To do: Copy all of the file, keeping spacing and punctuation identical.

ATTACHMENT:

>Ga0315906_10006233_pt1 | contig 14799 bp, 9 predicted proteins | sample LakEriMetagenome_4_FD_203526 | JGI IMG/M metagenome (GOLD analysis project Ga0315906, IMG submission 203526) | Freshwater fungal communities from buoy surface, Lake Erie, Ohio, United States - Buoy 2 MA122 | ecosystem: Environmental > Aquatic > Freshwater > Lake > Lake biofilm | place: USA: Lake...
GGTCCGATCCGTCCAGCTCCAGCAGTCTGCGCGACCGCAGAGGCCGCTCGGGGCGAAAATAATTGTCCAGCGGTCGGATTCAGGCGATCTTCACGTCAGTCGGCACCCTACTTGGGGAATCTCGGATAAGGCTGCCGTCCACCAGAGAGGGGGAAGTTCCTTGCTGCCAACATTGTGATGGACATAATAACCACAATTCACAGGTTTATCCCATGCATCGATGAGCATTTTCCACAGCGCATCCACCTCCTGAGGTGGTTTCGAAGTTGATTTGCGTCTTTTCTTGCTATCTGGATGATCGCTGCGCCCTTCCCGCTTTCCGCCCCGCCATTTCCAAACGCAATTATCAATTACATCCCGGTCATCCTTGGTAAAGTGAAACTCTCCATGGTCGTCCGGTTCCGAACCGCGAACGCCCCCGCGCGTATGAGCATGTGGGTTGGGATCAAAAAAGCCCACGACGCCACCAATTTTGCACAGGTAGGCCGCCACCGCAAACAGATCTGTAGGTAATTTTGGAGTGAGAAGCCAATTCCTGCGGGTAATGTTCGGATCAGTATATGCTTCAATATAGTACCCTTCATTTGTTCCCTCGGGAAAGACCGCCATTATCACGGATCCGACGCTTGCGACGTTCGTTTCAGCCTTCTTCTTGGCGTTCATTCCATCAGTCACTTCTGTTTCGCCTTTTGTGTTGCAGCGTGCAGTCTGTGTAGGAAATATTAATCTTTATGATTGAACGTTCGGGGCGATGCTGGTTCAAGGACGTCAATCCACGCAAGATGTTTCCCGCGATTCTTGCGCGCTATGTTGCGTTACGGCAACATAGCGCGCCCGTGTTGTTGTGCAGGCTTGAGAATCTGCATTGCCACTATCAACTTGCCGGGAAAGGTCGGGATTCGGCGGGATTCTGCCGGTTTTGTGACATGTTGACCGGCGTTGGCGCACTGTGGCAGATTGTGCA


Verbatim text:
>Ga0315906_10006233_pt1 | contig 14799 bp, 9 predicted proteins | sample LakEriMetagenome_4_FD_203526 | JGI IMG/M metagenome (GOLD analysis project Ga0315906, IMG submission 203526) | Freshwater fungal communities from buoy surface, Lake Erie, Ohio, United States - Buoy 2 MA122 | ecosystem: Environmental > Aquatic > Freshwater > Lake > Lake biofilm | place: USA: Lake...
GGTCCGATCCGTCCAGCTCCAGCAGTCTGCGCGACCGCAGAGGCCGCTCGGGGCGAAAATAATTGTCCAGCGGTCGGATTCAGGCGATCTTCACGTCAGTCGGCACCCTACTTGGGGAATCTCGGATAAGGCTGCCGTCCACCAGAGAGGGGGAAGTTCCTTGCTGCCAACATTGTGATGGACATAATAACCACAATTCACAGGTTTATCCCATGCATCGATGAGCATTTTCCACAGCGCATCCACCTCCTGAGGTGGTTTCGAAGTTGATTTGCGTCTTTTCTTGCTATCTGGATGATCGCTGCGCCCTTCCCGCTTTCCGCCCCGCCATTTCCAAACGCAATTATCAATTACATCCCGGTCATCCTTGGTAAAGTGAAACTCTCCATGGTCGTCCGGTTCCGAACCGCGAACGCCCCCGCGCGTATGAGCATGTGGGTTGGGATCAAAAAAGCCCACGACGCCACCAATTTTGCACAGGTAGGCCGCCACCGCAAACAGATCTGTAGGTAATTTTGGAGTGAGAAGCCAATTCCTGCGGGTAATGTTCGGATCAGTATATGCTTCAATATAGTACCCTTCATTTGTTCCCTCGGGAAAGACCGCCATTATCACGGATCCGACGCTTGCGACGTTCGTTTCAGCCTTCTTCTTGGCGTTCATTCCATCAGTCACTTCTGTTTCGCCTTTTGTGTTGCAGCGTGCAGTCTGTGTAGGAAATATTAATCTTTATGATTGAACGTTCGGGGCGATGCTGGTTCAAGGACGTCAATCCACGCAAGATGTTTCCCGCGATTCTTGCGCGCTATGTTGCGTTACGGCAACATAGCGCGCCCGTGTTGTTGTGCAGGCTTGAGAATCTGCATTGCCACTATCAACTTGCCGGGAAAGGTCGGGATTCGGCGGGATTCTGCCGGTTTTGTGACATGTTGACCGGCGTTGGCGCACTGTGGCAGATTGTGCA